In June 2018, chips with 7 nm transistors, simply called 7 nm chips, began mass production. These chips still haven’t reached the consumer market but two crypto mining companies from Japan, GMO Internet and Triple-1, have developed crypto mining rigs which use 7 nm chips. These rigs are expected to be released by the end of 2018, and will fundamentally be the next evolution of crypto mining tech.
Currently, the conventional standard in crypto mining is 16 nm chips. Triple-1’s mining rigs created with 7 nm chips consume energy at 0.5 W/GH, 50% less than a 16 nm rig. Also, each chip has 300 GH/s, 5.2X more than a standard 16 nm chip of the same size. This is due to the fundamental nature of transistors and Moore’s law, the more transistors you can pack onto a chip the more processing power it has.
The CEO of Triple-1, Takuya Yamaguchi, sums up the power and efficiency of these new 7 nm chips nicely: “Although mining capacity is more than four times that of conventional products, power consumption is expected to be halved at maximum.”
Clearly, 7 nm chips will change the mining game, making rigs more powerful than ever before while consuming far less electricity. This should help continue the exponential increase of Bitcoin’s hash rate, and will eventually make mining rigs with 16 nm chips or greater obsolete.
As of now, 7 nm chips are the smallest transistors in mass production. 5 nm chips have been produced in laboratories and are scheduled for mass production around 2020. Transistors smaller than 5 nm might be possible, but quantum tunneling is starting to become a serious issue.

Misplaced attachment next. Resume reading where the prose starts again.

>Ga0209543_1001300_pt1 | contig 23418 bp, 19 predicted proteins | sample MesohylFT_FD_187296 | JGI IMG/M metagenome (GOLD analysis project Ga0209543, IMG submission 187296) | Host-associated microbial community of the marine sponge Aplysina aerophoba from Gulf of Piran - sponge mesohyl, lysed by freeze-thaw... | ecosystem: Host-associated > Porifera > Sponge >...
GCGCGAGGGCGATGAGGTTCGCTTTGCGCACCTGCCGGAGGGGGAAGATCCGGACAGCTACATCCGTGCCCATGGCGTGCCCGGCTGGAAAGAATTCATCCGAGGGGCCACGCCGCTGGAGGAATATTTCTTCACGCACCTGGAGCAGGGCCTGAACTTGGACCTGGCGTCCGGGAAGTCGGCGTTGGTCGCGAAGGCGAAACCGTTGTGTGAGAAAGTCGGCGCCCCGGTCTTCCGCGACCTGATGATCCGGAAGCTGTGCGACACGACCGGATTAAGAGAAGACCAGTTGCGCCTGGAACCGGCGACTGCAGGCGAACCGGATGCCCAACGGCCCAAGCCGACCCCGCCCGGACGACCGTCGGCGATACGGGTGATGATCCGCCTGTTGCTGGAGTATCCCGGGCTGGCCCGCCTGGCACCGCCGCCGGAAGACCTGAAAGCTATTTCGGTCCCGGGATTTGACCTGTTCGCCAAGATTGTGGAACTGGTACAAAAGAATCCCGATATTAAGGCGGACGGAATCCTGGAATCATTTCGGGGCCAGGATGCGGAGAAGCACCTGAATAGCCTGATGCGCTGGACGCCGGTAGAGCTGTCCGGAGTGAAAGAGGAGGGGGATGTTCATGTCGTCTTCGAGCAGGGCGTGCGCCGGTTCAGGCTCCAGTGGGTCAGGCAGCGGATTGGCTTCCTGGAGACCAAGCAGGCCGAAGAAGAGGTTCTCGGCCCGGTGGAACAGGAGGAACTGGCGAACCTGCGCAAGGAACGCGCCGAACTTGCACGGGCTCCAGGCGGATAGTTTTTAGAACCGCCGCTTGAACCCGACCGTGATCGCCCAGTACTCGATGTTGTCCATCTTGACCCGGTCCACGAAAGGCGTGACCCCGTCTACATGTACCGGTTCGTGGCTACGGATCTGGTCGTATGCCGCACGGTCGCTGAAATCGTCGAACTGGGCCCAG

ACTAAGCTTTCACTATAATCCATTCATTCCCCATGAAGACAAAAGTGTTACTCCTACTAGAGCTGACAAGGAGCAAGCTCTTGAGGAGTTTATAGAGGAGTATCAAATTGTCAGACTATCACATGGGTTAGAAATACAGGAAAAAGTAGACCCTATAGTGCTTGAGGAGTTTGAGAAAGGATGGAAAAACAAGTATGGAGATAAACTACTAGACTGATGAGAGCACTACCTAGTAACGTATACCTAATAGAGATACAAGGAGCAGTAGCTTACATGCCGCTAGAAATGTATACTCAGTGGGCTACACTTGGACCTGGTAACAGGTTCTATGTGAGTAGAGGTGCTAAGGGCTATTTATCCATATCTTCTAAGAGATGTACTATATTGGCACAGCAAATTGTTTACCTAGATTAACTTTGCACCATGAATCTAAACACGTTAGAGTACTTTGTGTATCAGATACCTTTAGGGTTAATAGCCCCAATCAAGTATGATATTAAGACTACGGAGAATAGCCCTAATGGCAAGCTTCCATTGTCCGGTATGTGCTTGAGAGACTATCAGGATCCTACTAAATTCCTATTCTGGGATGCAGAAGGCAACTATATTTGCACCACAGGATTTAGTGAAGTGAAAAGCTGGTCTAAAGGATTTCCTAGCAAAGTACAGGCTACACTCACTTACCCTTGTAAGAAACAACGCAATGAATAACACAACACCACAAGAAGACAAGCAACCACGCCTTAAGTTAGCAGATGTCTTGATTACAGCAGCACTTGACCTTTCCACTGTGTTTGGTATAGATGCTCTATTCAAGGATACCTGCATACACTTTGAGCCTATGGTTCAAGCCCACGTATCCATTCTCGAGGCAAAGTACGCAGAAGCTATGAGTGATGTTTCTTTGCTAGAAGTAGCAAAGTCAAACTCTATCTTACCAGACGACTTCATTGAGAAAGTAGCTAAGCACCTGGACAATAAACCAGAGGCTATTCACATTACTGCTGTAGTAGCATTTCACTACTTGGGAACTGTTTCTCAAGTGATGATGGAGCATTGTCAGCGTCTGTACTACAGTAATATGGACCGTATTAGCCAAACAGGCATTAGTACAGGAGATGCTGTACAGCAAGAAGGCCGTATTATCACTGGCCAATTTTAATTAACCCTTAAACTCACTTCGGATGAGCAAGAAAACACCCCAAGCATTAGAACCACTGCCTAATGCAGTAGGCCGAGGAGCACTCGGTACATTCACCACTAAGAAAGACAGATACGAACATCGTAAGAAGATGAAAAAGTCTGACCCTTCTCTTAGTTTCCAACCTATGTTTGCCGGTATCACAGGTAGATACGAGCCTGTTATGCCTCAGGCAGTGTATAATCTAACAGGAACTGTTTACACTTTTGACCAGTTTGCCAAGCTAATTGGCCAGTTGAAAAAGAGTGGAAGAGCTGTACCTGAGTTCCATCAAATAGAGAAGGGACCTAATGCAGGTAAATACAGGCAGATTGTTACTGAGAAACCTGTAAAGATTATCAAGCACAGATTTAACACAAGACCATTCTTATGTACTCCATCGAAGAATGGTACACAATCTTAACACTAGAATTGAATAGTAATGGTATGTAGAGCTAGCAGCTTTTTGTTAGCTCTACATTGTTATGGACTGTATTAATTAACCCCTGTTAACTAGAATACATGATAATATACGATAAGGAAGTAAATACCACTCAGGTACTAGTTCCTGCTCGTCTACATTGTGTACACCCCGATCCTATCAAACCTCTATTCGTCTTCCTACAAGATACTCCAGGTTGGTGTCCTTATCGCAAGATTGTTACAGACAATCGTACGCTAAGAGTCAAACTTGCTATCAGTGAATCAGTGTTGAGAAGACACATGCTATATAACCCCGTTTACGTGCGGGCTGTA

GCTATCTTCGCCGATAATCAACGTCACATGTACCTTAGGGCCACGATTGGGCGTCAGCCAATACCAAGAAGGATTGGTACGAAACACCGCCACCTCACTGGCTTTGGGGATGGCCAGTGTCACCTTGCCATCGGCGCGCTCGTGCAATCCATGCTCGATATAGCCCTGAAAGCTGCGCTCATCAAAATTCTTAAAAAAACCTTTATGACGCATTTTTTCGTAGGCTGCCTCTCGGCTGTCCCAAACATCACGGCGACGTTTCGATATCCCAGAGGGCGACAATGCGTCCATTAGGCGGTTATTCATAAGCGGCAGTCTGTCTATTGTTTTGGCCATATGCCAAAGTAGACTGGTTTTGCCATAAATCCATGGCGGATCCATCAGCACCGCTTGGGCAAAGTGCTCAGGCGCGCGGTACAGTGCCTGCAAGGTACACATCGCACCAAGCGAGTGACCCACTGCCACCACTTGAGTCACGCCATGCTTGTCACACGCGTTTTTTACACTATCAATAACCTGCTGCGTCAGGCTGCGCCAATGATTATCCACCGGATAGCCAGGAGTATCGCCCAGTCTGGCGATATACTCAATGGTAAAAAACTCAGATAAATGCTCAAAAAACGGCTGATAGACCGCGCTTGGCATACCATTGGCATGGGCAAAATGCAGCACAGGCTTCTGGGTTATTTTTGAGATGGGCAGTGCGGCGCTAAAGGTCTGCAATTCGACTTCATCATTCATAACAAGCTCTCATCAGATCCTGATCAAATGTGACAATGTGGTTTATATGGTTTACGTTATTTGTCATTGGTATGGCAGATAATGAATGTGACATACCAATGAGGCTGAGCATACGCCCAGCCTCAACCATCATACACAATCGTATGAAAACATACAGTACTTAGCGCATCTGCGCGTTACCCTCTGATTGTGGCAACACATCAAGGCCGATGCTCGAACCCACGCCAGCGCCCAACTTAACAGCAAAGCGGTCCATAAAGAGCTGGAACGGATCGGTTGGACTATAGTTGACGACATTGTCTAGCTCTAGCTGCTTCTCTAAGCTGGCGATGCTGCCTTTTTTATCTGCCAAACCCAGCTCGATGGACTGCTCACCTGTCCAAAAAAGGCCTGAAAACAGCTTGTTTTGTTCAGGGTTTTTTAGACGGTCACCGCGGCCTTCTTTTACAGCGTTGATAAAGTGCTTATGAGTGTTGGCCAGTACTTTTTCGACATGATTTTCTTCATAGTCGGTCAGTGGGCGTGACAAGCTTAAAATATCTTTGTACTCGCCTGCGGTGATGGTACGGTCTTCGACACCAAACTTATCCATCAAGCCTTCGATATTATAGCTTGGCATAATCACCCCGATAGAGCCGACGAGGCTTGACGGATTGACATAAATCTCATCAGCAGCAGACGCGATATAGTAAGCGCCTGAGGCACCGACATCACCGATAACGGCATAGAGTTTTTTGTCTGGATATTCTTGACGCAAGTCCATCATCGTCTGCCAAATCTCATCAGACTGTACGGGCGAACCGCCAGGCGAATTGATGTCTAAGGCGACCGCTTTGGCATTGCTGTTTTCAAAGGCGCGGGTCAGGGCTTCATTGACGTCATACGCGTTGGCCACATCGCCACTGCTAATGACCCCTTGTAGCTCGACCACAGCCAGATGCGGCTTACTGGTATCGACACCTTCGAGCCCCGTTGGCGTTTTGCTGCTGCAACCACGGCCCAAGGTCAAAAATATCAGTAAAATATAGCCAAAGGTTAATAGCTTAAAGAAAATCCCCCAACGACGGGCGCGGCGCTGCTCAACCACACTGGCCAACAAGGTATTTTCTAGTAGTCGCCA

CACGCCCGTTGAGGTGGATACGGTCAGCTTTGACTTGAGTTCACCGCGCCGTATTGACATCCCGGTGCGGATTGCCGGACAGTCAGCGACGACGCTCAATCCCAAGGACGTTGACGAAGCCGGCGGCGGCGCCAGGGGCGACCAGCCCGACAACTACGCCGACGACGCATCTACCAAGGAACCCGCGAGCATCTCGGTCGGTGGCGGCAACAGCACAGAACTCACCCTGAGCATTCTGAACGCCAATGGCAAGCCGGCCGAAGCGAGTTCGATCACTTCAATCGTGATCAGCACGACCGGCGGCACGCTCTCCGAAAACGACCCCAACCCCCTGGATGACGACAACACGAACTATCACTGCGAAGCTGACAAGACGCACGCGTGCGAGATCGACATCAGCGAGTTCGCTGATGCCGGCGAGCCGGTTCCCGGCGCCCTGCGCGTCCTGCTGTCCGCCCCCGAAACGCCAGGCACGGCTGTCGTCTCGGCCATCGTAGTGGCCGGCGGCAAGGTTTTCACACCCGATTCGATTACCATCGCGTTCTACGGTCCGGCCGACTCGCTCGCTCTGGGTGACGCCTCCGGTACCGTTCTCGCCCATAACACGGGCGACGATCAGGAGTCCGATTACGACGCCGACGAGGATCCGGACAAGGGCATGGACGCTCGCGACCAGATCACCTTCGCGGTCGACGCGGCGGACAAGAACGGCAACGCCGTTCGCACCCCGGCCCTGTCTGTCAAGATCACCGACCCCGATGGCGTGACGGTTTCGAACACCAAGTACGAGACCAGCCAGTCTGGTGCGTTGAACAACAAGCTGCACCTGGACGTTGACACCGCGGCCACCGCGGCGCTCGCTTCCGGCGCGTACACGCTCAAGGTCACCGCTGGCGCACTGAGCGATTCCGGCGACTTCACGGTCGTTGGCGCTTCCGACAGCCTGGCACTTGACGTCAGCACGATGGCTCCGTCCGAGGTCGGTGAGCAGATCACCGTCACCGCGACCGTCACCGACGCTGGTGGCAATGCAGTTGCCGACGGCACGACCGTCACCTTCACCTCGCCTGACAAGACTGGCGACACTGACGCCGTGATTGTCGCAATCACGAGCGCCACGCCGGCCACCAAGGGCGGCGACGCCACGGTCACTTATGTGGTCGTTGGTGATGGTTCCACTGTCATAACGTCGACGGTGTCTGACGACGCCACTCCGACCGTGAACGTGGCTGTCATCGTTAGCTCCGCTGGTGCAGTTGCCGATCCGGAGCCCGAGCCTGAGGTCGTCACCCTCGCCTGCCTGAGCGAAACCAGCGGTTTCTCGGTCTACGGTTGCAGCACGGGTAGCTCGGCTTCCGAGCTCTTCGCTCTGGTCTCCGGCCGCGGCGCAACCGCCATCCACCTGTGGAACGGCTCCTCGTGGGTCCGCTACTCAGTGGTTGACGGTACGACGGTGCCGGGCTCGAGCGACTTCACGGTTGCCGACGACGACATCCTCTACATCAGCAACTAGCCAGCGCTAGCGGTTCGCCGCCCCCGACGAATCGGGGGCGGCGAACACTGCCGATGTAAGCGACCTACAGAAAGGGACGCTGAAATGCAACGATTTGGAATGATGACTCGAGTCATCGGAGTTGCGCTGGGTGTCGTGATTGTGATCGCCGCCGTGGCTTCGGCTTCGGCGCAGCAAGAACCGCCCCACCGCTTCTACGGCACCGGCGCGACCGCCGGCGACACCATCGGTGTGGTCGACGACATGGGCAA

Quantum tunneling is when a transistor is so small that electrons can go through the physical barriers in the transistor. This is because electrons are both a wave and a particle, and an electron’s wave is dampened at a physical barrier but it take some distance into the barrier to stop completely. If a transistor is so small and an electron’s wave function extends to the other side of the barrier, then electrons will teleport through the transistor’s physical make-up.
If a transistor is so small that quantum tunneling is occurring, then the transistor becomes useless. Transistors have to properly channel electrons 100% of the time for a computer to work. Therefore, this will put an end to Moore’s law, which says the number of transistors on a chip of the same size doubles with a set frequency over time.
This means that after 7 nm mining rigs there will probably be 5 nm mining rigs, and perhaps as low as 3-4 nm rigs since those chips have also successfully been created in labs. However, chips and mining rigs will hit the quantum tunneling limit after that and get no more efficient. Fortunately, there are still several years until the limit and rigs will continue to periodically get much stronger as chips with smaller transistors are unleashed. This will keep the mining industry healthy. Each new wave of rigs with smaller transistors will be an opportunity for crypto miners.
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